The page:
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Gluing a mirror to a plywood door5/28
Have a job coming up and the architect wants a recessed wooden medicine cabinet. If I glue the 1/4" mirror to a 3/4" plywood door blank will I have an unbalanced panel? I am using Blum concealed hinges on the door.
You can get a mirror-safe mastic from your glass supplier, but most other will destroy a mirror.
You can get thick door hinges, which you will need once you get over 7/8" thick.
I have only had good luck using 3/4 melamine 2 sided. Plywood will bow.
I have had issues with gluing (mirror mastic) 1/8" mirror to 3/4" ply wood panel. This situation the panel was in a 1 3/4" thick stile and rail door. The door was cupping toward the ply wood side. This made me think the ply wood side of the panel was drier than the mirror side. I took the panel out of the door and the stiles went back to being flat.
This was a pocket door and it turns out when the door was open, or in the pocket, the ply wood side of the door was next to one side of the houses boiler chimney.
I replaced the ply wood panel with a particle core panel but the door bowed again but not as bad.
Live and learn!
I've had success using 1/2" ply and 1/4" mirror---with ply painted before glass installation (mastic) and standard Blum hinges--drill for hinges before mirror installation!
A small medicine cabinet may be ok but a large door with mirror glued to one side is asking for trouble- speaking from experience. Clips are a safe alternative.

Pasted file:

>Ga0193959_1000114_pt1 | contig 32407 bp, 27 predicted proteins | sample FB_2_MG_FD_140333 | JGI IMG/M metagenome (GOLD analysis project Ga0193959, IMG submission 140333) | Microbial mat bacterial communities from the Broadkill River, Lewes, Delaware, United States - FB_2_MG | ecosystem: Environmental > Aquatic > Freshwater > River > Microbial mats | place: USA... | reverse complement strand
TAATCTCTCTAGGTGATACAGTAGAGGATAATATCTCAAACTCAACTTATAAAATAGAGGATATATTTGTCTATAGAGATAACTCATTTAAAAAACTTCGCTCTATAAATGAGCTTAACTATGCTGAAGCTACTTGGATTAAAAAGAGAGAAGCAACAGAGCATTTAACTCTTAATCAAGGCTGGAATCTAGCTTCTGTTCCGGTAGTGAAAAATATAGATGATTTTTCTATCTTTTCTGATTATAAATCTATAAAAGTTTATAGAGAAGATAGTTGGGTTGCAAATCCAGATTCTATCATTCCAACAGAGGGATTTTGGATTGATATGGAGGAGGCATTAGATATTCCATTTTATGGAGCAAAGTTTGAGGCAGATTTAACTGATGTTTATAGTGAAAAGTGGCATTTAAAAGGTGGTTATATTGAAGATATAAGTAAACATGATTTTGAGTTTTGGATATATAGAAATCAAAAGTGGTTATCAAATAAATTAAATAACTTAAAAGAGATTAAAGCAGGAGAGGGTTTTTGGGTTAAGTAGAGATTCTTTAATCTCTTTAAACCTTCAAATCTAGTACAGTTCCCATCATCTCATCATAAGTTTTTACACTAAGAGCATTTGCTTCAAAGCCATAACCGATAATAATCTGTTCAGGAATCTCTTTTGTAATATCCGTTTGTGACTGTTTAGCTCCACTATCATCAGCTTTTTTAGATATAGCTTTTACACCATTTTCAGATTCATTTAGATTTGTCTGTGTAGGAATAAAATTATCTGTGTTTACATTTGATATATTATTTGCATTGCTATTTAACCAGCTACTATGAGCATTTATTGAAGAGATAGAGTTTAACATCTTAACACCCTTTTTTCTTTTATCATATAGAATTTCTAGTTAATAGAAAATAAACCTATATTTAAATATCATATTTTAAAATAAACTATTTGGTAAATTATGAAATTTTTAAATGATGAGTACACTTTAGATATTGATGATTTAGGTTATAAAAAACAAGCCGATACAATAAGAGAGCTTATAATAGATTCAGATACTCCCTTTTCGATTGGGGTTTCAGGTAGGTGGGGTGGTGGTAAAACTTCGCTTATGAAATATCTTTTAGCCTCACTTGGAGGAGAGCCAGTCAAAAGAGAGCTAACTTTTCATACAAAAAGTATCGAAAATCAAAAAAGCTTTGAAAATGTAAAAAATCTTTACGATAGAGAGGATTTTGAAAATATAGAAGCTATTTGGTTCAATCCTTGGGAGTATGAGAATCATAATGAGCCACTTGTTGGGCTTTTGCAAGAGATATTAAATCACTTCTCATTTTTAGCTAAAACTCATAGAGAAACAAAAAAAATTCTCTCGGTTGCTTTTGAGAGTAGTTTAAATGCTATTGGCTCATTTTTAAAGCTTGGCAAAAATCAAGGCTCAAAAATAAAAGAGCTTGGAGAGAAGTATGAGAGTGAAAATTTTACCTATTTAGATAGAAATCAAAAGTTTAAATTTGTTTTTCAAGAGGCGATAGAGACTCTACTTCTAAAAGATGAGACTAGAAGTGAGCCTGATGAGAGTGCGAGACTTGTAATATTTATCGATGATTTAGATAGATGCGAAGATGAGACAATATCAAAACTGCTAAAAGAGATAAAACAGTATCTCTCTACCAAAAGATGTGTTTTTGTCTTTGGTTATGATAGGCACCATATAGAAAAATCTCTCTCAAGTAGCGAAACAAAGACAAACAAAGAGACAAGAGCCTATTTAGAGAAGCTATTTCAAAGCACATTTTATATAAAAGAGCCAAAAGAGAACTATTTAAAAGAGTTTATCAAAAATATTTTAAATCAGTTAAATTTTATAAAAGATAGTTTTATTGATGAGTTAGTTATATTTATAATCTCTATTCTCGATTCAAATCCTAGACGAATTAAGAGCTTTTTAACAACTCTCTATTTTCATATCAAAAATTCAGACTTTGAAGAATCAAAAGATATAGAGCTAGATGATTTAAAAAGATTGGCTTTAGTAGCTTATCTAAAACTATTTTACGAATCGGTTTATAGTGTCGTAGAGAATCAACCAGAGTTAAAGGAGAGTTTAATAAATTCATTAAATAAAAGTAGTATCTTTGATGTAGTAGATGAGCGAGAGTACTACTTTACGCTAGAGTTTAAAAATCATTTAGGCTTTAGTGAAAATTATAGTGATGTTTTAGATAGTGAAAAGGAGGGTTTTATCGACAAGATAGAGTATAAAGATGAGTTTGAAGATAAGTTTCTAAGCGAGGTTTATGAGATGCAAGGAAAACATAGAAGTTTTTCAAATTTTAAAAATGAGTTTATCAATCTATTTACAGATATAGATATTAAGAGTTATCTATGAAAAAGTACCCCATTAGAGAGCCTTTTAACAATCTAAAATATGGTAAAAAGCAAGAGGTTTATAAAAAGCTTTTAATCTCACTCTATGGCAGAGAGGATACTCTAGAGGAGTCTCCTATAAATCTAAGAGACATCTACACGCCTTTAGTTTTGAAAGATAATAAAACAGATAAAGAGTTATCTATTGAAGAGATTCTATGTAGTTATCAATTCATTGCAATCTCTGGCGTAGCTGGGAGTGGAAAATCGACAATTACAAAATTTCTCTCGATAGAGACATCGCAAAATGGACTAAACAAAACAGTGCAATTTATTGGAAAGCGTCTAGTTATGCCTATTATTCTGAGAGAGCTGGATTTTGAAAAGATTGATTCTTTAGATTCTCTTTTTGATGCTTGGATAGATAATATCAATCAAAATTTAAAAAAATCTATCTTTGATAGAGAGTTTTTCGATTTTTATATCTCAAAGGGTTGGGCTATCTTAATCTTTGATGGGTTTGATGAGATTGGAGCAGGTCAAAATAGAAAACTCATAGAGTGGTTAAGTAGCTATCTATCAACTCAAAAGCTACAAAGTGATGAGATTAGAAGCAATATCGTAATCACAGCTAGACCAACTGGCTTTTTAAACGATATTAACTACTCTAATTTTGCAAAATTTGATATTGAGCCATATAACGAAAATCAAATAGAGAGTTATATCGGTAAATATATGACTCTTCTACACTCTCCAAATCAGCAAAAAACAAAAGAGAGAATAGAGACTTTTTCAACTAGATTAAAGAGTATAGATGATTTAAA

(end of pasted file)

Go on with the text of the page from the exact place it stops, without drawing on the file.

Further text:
There are many situations where the plywood will warp. I have seen mirrors crack. The more plies in the plywood, the more stable the product, but the heavier it will be.
If I had to do this, I would finish the plywood with a vapor resistant coating on all six sides. Then carefully clean off the coating on the spots where the mirror will be attached. Attach the mirror closer to the middle than at the edges...this will allow for a little movement without a failure. The coating means that any moisture change and wood movement will be slow and even, so warp will be unlikely.
I just recently did this. We constructed the door out of 3/4" plywood, edgebanded with 1/2" stock (not relevant) and we then glued the mirror on with glass mastic (provided by my glass vendor) but they key is you need a rail at the bottom to support the mirror. The mastic alone is not enough to hold the mirror there over time. The mirror we got was beveled so they had aluminum stock that allowed the mirror to sit into it and the mastic just adheres the mirror to the plywood, but doesn't offer any shear strength over time.